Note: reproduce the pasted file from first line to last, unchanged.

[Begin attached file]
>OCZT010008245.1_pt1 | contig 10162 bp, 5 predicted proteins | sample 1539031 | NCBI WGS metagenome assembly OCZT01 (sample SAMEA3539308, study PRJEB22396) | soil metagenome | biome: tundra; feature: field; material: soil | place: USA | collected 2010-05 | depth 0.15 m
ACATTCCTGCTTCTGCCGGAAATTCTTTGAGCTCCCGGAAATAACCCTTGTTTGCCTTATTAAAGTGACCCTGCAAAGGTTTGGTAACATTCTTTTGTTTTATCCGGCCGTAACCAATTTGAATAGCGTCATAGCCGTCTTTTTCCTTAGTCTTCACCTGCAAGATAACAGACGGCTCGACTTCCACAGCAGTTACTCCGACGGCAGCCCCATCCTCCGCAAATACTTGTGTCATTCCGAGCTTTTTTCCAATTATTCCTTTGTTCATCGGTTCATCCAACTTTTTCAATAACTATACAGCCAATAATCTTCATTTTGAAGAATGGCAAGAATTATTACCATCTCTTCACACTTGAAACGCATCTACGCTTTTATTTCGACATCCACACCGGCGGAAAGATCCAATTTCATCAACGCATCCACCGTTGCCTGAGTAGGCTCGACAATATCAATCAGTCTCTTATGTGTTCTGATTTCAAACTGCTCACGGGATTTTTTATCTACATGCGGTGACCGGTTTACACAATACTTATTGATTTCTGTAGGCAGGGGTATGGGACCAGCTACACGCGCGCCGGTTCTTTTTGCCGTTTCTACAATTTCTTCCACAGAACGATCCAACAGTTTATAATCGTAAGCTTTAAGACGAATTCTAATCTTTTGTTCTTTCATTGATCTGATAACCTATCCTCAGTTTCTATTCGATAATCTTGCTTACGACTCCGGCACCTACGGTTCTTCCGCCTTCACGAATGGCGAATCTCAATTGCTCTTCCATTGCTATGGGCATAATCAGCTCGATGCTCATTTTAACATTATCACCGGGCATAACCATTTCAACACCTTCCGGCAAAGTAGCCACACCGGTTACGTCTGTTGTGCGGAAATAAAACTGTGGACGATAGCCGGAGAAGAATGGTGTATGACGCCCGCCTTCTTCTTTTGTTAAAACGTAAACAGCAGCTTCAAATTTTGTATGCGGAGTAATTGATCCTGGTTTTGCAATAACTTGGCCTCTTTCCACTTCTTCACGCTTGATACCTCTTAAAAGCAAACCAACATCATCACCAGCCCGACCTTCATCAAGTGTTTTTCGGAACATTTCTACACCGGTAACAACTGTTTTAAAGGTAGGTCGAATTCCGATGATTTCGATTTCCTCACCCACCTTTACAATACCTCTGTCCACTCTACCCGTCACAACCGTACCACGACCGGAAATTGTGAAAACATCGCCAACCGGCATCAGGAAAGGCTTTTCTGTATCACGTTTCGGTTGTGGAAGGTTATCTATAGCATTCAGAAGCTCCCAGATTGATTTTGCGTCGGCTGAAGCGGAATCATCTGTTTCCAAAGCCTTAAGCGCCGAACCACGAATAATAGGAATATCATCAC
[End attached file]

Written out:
>OCZT010008245.1_pt1 | contig 10162 bp, 5 predicted proteins | sample 1539031 | NCBI WGS metagenome assembly OCZT01 (sample SAMEA3539308, study PRJEB22396) | soil metagenome | biome: tundra; feature: field; material: soil | place: USA | collected 2010-05 | depth 0.15 m
ACATTCCTGCTTCTGCCGGAAATTCTTTGAGCTCCCGGAAATAACCCTTGTTTGCCTTATTAAAGTGACCCTGCAAAGGTTTGGTAACATTCTTTTGTTTTATCCGGCCGTAACCAATTTGAATAGCGTCATAGCCGTCTTTTTCCTTAGTCTTCACCTGCAAGATAACAGACGGCTCGACTTCCACAGCAGTTACTCCGACGGCAGCCCCATCCTCCGCAAATACTTGTGTCATTCCGAGCTTTTTTCCAATTATTCCTTTGTTCATCGGTTCATCCAACTTTTTCAATAACTATACAGCCAATAATCTTCATTTTGAAGAATGGCAAGAATTATTACCATCTCTTCACACTTGAAACGCATCTACGCTTTTATTTCGACATCCACACCGGCGGAAAGATCCAATTTCATCAACGCATCCACCGTTGCCTGAGTAGGCTCGACAATATCAATCAGTCTCTTATGTGTTCTGATTTCAAACTGCTCACGGGATTTTTTATCTACATGCGGTGACCGGTTTACACAATACTTATTGATTTCTGTAGGCAGGGGTATGGGACCAGCTACACGCGCGCCGGTTCTTTTTGCCGTTTCTACAATTTCTTCCACAGAACGATCCAACAGTTTATAATCGTAAGCTTTAAGACGAATTCTAATCTTTTGTTCTTTCATTGATCTGATAACCTATCCTCAGTTTCTATTCGATAATCTTGCTTACGACTCCGGCACCTACGGTTCTTCCGCCTTCACGAATGGCGAATCTCAATTGCTCTTCCATTGCTATGGGCATAATCAGCTCGATGCTCATTTTAACATTATCACCGGGCATAACCATTTCAACACCTTCCGGCAAAGTAGCCACACCGGTTACGTCTGTTGTGCGGAAATAAAACTGTGGACGATAGCCGGAGAAGAATGGTGTATGACGCCCGCCTTCTTCTTTTGTTAAAACGTAAACAGCAGCTTCAAATTTTGTATGCGGAGTAATTGATCCTGGTTTTGCAATAACTTGGCCTCTTTCCACTTCTTCACGCTTGATACCTCTTAAAAGCAAACCAACATCATCACCAGCCCGACCTTCATCAAGTGTTTTTCGGAACATTTCTACACCGGTAACAACTGTTTTAAAGGTAGGTCGAATTCCGATGATTTCGATTTCCTCACCCACCTTTACAATACCTCTGTCCACTCTACCCGTCACAACCGTACCACGACCGGAAATTGTGAAAACATCGCCAACCGGCATCAGGAAAGGCTTTTCTGTATCACGTTTCGGTTGTGGAAGGTTATCTATAGCATTCAGAAGCTCCCAGATTGATTTTGCGTCGGCTGAAGCGGAATCATCTGTTTCCAAAGCCTTAAGCGCCGAACCACGAATAATAGGAATATCATCAC